The Dandelion Root: Effect, Preparation, And Application

Dandelion, buttercup, dandelion. This resilient herb with its tenacious roots is now known to harbor amazing healing powers. It’s not just the above-ground parts of the plant that are good for your health: the root also surprises with remarkable properties.

The dandelion root: an old remedy from folk medicine

Already in the medicine of the ancient Chinese and the Native Americans, the dandelion root was considered a particularly healing part of the dandelion. It was mainly used for stomach and liver problems, but also for cancer. It was not until around the 16th century that dandelion was also considered in Western folk medicine and is still used today for a variety of ailments.

Traditional uses of dandelion root

The dandelion root traditionally has many uses:

  • It is considered a true build-up tonic, similar to ginseng, and is used in folk medicine for all states of weakness to get the body moving again.
  • Dandelion root strengthens the kidneys, liver, pancreas, spleen, intestines, and stomach.
  • Thanks to its liver-activating and antioxidant power, the root also helps with detoxification.
  • The root is used for digestive problems, loss of appetite, liver problems, and diabetes.
  • It also helps with rheumatic diseases, high cholesterol, and, because of its diuretic effect, also with urinary tract infections.
  • Two special substances in the dandelion root
    In addition to a number of other valuable ingredients, the dandelion root contains inulin, prebiotic dietary fiber, and taraxacum, a bitter substance.

Inulin from the dandelion root – for constipation and diabetes

Inulin serves the plant as an energy reserve. For humans, inulin is a dietary fiber because it cannot be utilized by the human digestive system. However, the undigested carbohydrate chains of inulin in the intestine serve as food for bifidobacteria and lactic acid bacteria and thus act as a prebiotic.

If the beneficial intestinal bacteria are fed well, they multiply and an intact microflora in the intestine is ensured. A healthy intestinal flora, in turn, is an important prerequisite for well-being.

Inulin also activates digestion and has been shown to lower blood sugar levels. That is why the dandelion root can be used to treat constipation and is particularly interesting for diabetics.

In autumn, the inulin content in dandelion root reaches a staggering 40% and drops to around 2% by spring. Because of the inulin, harvesting from August to November makes sense, but spring yields also have their advantages. Because in the spring before the flowering period there is a particularly large amount of taraxacum in the plant roots.

Taraxacum from the dandelion root – a digestive aid

Taraxacum is a bitter substance that is mainly found in plants from the dandelion genus (Taraxacum). It is mainly found in the root, but also in the milky sap of the plant stem.

With modern nutrition, we take in much less bitter substances than would be good for us, because bitter substances are largely bred out of fruit and vegetables or removed during the industrial processing of food. Plants containing bitter substances, such as dandelion, should therefore be actively integrated into the diet.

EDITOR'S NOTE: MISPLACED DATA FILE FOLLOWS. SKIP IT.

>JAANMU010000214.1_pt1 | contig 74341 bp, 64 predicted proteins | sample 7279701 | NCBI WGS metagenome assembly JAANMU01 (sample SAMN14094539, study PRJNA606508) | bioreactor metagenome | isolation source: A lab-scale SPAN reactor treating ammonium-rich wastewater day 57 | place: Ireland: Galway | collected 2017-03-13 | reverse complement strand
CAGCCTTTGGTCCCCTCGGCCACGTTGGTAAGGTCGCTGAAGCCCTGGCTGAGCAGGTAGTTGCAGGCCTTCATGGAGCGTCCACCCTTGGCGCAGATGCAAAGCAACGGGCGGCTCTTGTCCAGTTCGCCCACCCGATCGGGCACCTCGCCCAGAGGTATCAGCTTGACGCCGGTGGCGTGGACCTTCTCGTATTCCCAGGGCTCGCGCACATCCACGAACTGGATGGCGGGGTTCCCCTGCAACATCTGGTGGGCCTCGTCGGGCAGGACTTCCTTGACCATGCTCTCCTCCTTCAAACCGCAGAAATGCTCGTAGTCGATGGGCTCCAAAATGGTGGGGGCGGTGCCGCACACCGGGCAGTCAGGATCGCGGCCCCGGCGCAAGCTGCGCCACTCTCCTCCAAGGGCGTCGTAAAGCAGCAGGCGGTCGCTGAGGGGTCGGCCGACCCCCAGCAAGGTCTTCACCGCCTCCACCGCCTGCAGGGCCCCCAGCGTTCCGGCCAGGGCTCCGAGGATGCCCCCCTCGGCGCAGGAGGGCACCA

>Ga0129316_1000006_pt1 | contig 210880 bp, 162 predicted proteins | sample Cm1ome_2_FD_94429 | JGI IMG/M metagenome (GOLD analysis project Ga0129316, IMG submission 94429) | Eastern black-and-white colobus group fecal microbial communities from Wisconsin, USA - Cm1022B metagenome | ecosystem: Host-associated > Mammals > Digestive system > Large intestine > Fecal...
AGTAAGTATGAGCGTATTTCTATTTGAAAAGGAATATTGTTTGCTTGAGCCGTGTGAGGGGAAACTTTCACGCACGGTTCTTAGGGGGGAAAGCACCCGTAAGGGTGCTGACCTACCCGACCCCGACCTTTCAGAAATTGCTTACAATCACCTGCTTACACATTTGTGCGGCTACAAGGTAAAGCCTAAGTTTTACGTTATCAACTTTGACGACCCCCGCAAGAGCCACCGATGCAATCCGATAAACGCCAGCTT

Bitter substances such as taraxacum help with flatulence, constipation, loss of appetite, and stomach problems such as a feeling of fullness or heartburn. The dandelion root is therefore a beneficial home remedy for many digestive problems.

Dandelion root for liver cleansing

Dandelion root is great for a liver to cleanse. Taraxacum gently stimulates the liver and bile flow. It activates the production of bile, which leads to improved fat metabolism and prevents the formation of gallstones. The liver is supported in the elimination of pollutants and promoted regeneration. A dandelion root extract is therefore ideal for detoxification.

Dandelion Root Extract in Science

The dandelion root is used in scientific studies in the form of dandelion root extracts. Extracts have the advantage that, firstly, they contain the active ingredients in higher doses, secondly, they can be dosed and administered more easily (than e.g. dandelion root vegetables) and thirdly, they are often standardized, i.e. they contain guaranteed amounts of active ingredients, which makes it easier to check their effectiveness.

Dandelion root extract for the liver

The journal Food and Chemical Toxicology published a Korean study in 2010 that showed dandelion root extract (in mice) may protect the liver from alcohol-related damage.

The extract was also able to protect against radioactive radiation, as studies on rats showed. Compared to the control group that did not receive dandelion root extract during radioactive irradiation, the animals that received the extract experienced significantly less tissue damage.

Even in the case of existing cirrhosis of the liver (also in animals), therapy with dandelion root extract was able to improve the liver values. Liver cirrhosis is associated with chronic liver failure and usually occurs after years of alcohol abuse.

Dandelion root extract in cancer therapy

Cell and animal studies indicate that dandelion root extract may be an appropriate adjunct to cancer therapy. If you add dandelion root extract to colon cancer cells, stomach cancer cells, blood cancer cells, or even pancreatic cancer cells, the extract inhibits the growth of the cancer cells.